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B. Roberts, W. Owen

Naval Postgraduate School (UNITED STATES)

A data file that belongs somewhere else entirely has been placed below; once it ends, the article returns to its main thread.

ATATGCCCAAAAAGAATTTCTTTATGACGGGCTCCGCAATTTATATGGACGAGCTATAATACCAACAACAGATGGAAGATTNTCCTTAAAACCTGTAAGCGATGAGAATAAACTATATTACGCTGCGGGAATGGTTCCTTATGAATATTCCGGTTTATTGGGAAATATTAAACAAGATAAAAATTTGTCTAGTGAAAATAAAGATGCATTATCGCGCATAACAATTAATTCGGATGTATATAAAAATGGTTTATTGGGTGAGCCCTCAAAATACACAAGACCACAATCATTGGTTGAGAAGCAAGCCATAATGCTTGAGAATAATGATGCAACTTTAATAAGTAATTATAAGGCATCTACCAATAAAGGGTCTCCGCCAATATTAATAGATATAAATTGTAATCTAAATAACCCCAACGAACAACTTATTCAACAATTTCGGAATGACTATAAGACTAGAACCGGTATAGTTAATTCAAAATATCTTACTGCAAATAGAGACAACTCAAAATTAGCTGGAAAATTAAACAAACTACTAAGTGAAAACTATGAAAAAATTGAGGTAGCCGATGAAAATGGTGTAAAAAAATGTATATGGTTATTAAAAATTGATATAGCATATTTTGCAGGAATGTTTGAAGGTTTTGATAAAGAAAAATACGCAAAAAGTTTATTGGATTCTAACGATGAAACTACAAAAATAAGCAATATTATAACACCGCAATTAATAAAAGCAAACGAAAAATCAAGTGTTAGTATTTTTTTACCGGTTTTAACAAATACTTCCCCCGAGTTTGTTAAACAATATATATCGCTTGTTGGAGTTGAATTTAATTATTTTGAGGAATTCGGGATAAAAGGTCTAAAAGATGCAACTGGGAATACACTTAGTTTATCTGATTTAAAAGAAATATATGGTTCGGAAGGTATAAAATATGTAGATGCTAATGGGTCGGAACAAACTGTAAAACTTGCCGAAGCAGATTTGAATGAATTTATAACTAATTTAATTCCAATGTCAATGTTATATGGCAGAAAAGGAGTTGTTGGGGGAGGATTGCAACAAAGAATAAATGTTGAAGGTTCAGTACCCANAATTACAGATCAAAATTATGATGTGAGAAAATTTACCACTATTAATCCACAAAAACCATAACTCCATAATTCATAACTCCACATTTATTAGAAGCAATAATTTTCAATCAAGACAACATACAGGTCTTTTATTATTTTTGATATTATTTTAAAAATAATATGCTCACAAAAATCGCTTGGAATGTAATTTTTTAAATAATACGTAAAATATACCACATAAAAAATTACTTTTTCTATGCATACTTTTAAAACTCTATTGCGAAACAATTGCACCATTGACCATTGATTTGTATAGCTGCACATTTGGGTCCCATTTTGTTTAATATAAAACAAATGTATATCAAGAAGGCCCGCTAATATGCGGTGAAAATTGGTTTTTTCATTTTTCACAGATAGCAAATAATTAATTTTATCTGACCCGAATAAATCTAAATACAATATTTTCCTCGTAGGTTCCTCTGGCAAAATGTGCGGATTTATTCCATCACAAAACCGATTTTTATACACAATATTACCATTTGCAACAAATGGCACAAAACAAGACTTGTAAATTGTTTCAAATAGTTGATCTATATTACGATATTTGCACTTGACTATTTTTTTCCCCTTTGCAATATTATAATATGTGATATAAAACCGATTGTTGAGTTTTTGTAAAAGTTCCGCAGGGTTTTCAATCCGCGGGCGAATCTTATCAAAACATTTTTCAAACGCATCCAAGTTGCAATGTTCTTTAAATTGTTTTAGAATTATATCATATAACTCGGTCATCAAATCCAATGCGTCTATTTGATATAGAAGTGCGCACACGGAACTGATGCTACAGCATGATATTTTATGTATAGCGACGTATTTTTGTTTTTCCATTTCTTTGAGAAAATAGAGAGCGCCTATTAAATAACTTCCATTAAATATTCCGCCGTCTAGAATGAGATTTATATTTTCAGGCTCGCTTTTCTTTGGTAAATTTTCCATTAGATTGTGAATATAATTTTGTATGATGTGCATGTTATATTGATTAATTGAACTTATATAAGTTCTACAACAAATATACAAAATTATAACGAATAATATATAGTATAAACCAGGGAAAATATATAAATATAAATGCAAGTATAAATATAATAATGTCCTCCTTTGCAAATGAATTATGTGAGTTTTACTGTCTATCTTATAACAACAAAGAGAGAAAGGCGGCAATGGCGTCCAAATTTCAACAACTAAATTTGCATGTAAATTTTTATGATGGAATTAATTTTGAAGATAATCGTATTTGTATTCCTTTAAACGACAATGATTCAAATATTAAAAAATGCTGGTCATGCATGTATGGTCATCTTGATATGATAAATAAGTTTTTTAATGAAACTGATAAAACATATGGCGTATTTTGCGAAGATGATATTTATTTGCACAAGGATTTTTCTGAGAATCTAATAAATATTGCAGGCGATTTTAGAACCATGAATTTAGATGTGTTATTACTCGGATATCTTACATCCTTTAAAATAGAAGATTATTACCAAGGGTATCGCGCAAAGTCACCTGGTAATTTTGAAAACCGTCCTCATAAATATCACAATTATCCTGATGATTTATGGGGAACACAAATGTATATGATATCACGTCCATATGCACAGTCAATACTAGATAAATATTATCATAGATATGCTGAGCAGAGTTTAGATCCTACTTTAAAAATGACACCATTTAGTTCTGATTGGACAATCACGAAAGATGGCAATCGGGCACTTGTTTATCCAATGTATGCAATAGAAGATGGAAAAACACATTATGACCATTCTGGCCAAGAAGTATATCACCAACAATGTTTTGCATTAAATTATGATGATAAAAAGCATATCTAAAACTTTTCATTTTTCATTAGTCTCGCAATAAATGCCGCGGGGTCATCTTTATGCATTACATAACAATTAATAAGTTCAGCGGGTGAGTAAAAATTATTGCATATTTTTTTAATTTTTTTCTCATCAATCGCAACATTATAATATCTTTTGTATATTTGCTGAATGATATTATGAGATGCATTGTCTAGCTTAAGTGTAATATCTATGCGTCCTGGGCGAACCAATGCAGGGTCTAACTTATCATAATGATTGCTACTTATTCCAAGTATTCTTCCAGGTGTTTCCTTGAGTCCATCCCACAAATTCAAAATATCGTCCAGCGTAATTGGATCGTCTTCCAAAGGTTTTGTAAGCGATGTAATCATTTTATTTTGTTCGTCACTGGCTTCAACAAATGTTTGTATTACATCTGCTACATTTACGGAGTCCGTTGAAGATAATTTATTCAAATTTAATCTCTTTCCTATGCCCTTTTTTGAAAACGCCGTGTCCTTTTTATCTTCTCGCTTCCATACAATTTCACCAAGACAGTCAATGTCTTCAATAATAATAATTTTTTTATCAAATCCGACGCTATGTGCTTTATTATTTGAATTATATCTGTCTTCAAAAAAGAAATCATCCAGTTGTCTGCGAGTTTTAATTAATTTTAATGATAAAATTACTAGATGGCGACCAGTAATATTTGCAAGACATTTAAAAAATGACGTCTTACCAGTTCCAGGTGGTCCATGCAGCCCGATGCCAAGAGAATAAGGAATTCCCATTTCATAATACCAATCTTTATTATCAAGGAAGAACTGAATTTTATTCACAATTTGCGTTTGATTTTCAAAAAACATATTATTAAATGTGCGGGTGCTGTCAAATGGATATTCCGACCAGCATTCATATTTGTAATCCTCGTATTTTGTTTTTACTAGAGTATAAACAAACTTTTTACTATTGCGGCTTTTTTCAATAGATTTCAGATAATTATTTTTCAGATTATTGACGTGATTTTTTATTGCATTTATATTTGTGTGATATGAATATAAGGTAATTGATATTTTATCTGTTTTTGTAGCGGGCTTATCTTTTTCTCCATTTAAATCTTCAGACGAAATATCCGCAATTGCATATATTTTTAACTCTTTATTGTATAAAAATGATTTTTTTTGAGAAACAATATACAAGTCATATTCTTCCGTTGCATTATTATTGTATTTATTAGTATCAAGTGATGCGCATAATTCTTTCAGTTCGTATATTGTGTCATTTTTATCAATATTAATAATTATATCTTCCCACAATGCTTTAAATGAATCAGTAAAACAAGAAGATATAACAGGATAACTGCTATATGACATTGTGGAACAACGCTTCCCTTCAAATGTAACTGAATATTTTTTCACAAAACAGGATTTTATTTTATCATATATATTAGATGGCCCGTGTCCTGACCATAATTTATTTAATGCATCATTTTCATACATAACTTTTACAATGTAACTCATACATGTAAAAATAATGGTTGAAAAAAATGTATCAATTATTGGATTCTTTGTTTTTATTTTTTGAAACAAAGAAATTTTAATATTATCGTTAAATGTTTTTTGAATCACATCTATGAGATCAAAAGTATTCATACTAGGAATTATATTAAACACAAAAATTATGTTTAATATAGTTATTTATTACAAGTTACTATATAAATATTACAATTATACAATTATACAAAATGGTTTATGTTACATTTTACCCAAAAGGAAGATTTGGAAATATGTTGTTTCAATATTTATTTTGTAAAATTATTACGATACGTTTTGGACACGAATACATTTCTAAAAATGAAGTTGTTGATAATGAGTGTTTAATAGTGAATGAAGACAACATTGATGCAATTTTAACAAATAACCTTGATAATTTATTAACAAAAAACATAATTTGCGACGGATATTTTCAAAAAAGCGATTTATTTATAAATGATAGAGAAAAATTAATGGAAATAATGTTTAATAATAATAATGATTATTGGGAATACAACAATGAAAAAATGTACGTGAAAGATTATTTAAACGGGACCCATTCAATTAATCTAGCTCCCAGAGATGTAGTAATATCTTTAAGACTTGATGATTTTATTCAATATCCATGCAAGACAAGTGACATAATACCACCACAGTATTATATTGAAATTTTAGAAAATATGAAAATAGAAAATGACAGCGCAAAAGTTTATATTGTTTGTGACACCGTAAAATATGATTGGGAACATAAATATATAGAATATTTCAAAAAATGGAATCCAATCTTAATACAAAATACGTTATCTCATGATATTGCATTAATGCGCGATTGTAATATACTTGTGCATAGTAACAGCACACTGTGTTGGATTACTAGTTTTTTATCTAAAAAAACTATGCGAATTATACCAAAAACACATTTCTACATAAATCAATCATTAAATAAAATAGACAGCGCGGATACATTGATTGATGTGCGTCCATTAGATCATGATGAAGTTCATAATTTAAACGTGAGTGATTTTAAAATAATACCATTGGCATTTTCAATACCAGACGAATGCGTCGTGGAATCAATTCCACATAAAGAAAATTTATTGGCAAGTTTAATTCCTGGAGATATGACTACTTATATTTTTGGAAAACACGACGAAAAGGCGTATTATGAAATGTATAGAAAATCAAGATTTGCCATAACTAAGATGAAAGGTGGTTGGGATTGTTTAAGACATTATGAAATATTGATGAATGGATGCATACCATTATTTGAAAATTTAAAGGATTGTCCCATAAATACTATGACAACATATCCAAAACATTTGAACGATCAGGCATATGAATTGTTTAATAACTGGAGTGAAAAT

This presentation will report on lessons learned while implementing a redesigned orientation to enhance student engagement and learning in a distance education graduate Systems Engineering program, and how that knowledge was subsequently employed in resident instruction. The original orientation, primarily delivered by web-conferencing was traditionally focused on program description, academic requirements, and introduction of key stakeholders and their roles in support of distance education. In a redesign, a second phase of the orientation was developed to teach fundamental skills associated with success in higher education, providing students with information on learning styles, problem solving, and critical thinking. We named that phase of the orientation the Graduate Success Seminar (GSS). A nice spinoff of our redesign efforts provided us with opportunities for discovery. In the process of trying to increase engagement for our students, we as program managers, also became more engaged and discovered additional factors that appear to govern the success of our students. Additionally, we realized that on-boarding exercises should not be confined to the onset of an academic program, but be reinforced throughout the program’s lifecycle. Given greater access to students in our resident graduate Systems Engineering programs, and fewer time constraints placed upon them, we decided to develop and implement similar features of the distance education program into our resident orientations. Furthermore, we renamed a year-long, standing weekly resident seminar, the GSS, since it was designed to broaden and extend knowledge horizons beyond material covered in regular classes to provide opportunities for developing critical thinking, improving oral presentation, research and technical writing skills that relate directly to the Systems Engineering course work, thesis work, and to promote lifelong learning habits. Information from the GSS including problem solving styles, perception, and learning styles were later incorporated to support teaming in projects occurring later in the student’s program. Thus, while initially addressing factors of engagement and attrition, that are typically associated with distance education and the concern of program managers, we have extended lessons learned to our resident programs. Having more freedom to elaborate and refine these findings with the resident programs, we now hope to find ways to extend the on-boarding efforts back into our distance education programs.